Of the thousands of photos that I’ve taken, I’ve only ever framed a few. As a complete neophyte, I decided, some years ago, to try my had at framing my photos. I bought the frames, cheap ones, and decided to cut my own mats. That, shall we say, was a disaster. I learned, quickly, that in order to cut mats, you have to have a great ruler, a steady hand, and an expensive machine, and the know how (experience) to use it. I gave up on my career in mat cutting in a most expeditious manner.
While I was out in California with Anita, I admired her framed, signed, and hung matted prints. I got to see where she assembles them, but didn’t see her put one together. She encouraged me to try it myself, told me where she got her prints done and where she purchased her mats. I promised that when I got home that I would give it a go. So, I did. I ordered a couple of prints from Bay Photo, which arrived quickly and were of excellent quality. Next, I set about selecting a particular type of frame. I went with an 18 x 22, Nielson Profile 97 frame. A nice frame with a nice, thick border. I added a mat board, a mat cut for 12 x 18 artwork, and glass. The frame arrived today, via FedEx, and was I ready to assemble. It went something like this:
1. I unpackaged the frame, which was wrapped in about 15 feet of bubble wrap, seriously! No way that thing was breaking.
2. The frame was already fully assembled.
3. I read the instructions on how to mount my photo into the mat using a special tape that I had ordered.
4. I reassembled the frame.
5. I added the mounting hardware – done!
All told, about 15 minutes work. Remembering what Anita had told me about fingerprints and such, I was very careful not to touch the inside of the glass, as to get rid of fingerprints, I’d have to take it apart again. I put the frame to the side, admired my work, then went to lunch. Later in the evening, I went back to admire my work again. I noticed something odd. The mat didn’t look right. Hmmmmm. Upon closer inspection, I had put the mat on upside down. Damn it! The bevel could not be seen. I had to take the frame apart, remove the tensioning springs, etc. I had to detach the photo from the mat, remove the glue residue very carefully so as not to damage the front of the mat, and reassemble. Total time, about 15 or 20 minutes.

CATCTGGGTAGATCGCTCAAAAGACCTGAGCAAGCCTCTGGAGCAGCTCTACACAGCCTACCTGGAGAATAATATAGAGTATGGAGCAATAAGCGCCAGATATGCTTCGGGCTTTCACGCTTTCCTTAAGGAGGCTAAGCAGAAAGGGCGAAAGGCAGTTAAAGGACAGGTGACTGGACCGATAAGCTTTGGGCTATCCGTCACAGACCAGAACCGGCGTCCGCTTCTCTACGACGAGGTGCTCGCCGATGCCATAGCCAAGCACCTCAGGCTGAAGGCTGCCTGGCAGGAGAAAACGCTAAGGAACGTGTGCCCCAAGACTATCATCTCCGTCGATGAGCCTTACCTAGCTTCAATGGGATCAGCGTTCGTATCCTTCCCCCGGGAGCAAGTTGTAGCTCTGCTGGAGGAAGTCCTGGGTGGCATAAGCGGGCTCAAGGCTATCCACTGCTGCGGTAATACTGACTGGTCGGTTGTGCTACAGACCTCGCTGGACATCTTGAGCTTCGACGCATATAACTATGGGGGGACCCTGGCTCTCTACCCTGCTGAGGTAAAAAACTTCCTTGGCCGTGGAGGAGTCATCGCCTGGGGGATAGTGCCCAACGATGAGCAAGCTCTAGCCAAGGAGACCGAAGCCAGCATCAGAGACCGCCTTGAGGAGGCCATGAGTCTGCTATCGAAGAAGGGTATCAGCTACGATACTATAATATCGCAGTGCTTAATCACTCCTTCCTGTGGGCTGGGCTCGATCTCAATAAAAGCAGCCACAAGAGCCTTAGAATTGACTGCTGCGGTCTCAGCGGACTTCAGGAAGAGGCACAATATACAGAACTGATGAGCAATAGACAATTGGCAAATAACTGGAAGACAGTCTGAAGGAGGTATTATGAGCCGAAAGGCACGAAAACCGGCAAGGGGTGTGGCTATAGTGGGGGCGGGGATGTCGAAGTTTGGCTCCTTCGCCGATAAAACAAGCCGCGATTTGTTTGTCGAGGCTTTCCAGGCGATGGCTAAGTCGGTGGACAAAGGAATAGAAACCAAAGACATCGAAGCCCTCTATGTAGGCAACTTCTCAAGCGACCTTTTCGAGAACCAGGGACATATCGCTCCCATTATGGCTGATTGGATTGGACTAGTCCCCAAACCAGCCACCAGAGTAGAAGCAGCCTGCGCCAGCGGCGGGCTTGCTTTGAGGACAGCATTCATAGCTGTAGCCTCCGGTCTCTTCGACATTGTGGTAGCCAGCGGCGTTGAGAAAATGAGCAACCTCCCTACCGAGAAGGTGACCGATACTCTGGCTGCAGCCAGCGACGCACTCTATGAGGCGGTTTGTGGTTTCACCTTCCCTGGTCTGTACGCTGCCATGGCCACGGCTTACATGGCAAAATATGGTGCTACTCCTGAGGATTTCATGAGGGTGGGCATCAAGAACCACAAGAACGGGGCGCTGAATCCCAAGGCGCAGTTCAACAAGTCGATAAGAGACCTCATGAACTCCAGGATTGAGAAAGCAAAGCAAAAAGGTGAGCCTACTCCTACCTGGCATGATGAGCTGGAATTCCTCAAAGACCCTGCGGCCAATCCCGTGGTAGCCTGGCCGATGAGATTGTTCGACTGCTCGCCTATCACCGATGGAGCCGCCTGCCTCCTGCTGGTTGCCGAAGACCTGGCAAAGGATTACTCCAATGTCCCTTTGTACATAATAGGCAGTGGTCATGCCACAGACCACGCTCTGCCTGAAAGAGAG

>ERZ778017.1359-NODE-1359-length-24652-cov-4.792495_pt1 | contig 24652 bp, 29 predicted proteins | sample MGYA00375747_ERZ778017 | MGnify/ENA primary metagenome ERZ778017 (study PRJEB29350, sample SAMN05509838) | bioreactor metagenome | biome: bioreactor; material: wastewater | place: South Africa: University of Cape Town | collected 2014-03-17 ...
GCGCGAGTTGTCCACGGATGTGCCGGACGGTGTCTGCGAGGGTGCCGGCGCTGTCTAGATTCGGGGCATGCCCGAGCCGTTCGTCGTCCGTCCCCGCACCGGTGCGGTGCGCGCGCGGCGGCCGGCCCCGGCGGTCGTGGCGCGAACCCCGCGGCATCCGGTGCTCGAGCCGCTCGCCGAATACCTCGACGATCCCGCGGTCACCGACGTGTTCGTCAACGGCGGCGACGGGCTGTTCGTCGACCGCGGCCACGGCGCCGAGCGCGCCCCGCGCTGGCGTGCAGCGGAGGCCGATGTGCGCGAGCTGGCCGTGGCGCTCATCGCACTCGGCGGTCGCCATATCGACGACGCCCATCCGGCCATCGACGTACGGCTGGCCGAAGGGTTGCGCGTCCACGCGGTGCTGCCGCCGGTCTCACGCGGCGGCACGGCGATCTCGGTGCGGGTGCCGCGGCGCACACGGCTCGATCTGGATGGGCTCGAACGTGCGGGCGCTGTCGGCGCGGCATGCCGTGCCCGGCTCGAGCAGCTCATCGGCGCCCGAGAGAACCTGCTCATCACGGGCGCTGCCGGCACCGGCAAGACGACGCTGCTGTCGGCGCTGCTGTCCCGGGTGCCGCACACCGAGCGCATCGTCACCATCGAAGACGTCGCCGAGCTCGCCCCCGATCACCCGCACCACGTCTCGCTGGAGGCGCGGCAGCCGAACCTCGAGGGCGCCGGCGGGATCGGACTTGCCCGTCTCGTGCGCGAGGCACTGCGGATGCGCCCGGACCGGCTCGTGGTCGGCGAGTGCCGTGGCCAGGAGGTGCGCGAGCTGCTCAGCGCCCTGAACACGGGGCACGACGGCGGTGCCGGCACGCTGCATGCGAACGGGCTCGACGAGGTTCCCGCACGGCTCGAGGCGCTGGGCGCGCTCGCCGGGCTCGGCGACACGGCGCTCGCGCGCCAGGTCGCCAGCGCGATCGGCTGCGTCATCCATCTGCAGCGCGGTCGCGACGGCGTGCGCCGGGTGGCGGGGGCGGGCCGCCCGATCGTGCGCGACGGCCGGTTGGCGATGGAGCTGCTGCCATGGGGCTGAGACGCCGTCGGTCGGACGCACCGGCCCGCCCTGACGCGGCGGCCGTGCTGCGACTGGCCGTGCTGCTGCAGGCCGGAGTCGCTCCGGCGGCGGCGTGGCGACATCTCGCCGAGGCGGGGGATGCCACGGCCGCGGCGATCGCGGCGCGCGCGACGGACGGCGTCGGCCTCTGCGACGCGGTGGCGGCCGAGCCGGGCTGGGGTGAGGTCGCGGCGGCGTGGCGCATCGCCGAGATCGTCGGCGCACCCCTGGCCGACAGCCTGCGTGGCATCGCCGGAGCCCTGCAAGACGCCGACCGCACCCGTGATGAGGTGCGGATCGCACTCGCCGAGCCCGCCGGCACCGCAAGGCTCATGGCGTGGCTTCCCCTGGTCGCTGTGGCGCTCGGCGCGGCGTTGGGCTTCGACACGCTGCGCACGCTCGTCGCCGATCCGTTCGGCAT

After getting it back together, adding the tensioners, reassembling the frame, I looked lovingly at my work of art. Sweet! Wait … WTF? You’ve got to be kidding me!!! On the right side of the mat, there is a ‘goober’, basically a little bit of the glue that remained when I had to rub it off of the front of the mat. Well, it’s still there. Later, I’ll disassemble it one more time and see if I can get it right this time.
What I learned:
Even if you have everything that you need, you have to be very careful about putting it together – I’m thankful that I wasn’t doing an assembly for an art show. I can understand why it takes Anita so long to hang, say 10 prints. That could take days to get it right. Kudos to you Anita and Mark. Mark Graf puts his together and then has to pack and ship them.
Framing can be expensive. All told, including shipping costs, printing and framing this one print cost about $70; that does not include any time spent trying to put it together. Now, when I see a print at an art show and the guy is offering it for, say $100, it’s really just about $20 or so that he’s getting for the print. The rest are built-in costs! I went with the cheapest mat that they had. I could have spent a lot more on say, an archival double mat! As these were for home use only, I decided to go a little less expensive.
Overall, even with the drama that I had, I am looking forward to, slowing framing a few more photos. I actually had two prints made, both from my California trip, but I ordered only one frame. I’ll order another a little later, perhaps one every other month. It is my goal to get some of my photos on the wall. It’s been way too long that they’ve just been languishing on the hard drive.